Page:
Can we level the playing field at conferences for all delegates, regardless of gender? Can we obtain equal opportunities for everybody attending without putting anyone at disadvantage?
Can we tackle the reasons behind the inequalities of conference outcomes?
In this research project, we’re trying to find out which effects non-standard conference formats can have on scientists’ conference experiences. We’re looking for collaborations with conference organisers, who are interested in trying out avant-garde formats.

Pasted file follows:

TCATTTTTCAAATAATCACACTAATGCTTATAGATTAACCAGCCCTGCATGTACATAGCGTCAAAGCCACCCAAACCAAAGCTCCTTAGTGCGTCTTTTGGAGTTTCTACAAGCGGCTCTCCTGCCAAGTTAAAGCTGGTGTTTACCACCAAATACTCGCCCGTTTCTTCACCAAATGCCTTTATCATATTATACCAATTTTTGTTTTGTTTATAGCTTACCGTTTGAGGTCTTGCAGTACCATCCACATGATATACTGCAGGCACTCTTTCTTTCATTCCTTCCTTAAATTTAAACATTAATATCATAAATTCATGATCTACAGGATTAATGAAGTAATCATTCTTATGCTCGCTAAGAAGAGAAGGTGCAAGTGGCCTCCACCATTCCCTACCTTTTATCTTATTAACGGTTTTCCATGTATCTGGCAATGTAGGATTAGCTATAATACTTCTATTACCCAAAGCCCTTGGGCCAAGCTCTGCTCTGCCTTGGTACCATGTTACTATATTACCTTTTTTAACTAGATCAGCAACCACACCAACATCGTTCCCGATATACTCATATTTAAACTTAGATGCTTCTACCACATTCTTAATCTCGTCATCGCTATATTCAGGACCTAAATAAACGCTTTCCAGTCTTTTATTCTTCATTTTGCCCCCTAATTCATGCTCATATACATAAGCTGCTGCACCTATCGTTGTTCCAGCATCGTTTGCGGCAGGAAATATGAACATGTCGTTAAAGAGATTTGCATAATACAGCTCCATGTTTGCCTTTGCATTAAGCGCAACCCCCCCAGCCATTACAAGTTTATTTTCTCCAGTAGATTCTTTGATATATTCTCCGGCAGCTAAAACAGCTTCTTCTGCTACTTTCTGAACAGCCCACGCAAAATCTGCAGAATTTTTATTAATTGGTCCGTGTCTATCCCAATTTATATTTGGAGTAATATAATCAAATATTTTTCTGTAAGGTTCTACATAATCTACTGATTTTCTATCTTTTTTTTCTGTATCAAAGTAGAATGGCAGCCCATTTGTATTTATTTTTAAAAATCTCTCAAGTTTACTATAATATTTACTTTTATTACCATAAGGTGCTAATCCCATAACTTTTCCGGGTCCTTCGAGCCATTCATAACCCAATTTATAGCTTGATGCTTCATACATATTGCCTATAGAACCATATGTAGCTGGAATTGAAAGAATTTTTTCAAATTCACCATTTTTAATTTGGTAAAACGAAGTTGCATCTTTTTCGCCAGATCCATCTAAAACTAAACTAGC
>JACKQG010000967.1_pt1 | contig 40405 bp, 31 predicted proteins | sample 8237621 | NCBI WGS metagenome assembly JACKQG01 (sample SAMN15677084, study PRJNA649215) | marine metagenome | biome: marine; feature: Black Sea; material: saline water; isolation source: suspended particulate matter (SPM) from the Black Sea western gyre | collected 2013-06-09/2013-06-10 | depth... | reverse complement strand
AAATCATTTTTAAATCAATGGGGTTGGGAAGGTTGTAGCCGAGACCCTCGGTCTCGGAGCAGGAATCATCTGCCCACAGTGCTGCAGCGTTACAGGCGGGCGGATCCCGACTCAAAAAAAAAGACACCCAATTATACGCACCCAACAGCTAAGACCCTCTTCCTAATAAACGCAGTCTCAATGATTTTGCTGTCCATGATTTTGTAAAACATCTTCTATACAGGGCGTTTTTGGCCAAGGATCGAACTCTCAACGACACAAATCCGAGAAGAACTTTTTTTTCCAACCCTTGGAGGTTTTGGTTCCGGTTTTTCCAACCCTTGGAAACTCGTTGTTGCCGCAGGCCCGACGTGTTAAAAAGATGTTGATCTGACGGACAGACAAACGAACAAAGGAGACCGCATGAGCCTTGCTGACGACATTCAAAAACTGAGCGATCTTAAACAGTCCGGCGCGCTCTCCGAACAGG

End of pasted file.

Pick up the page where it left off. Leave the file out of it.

We are curious to find out how the playing field of a conference can be levelled (LINK to first NSC website post). Our research project aims at examining scientific conferences as an area in which female scientists’ positions can be improved effectively and efficiently. We are aiming at creating interventions to established conference processes by introducing a modified conference design. We ask: What needs to change so that female scientists’ attendance at scientific conferences, in numbers, in talks given, presentations held, and in the networking outcome, improves? Ideally, measures would not force either gender to (not) do anything, but create a more conducive and open environment for interaction. We focus on leaning in for structural changes of the conference set-ups. In accord with behavioural economics and gender equality expert Iris Bohnet, we are convinced that better design is the way to set impulses for a cultural change towards advanced gender equality. It is “through behavioral design [that] we can move the needle towards creating equal opportunities […] for everyone” (Bohnet, 2016, p. 7). The central idea of our project is that if we are able to improve female scientists’ networking experience at conferences, we might be able to increase their visibility by improving their positioning, reach and exposure at such meetings. We believe that this, in the long run, can become one of many steps towards narrowing the various gender gaps in academia.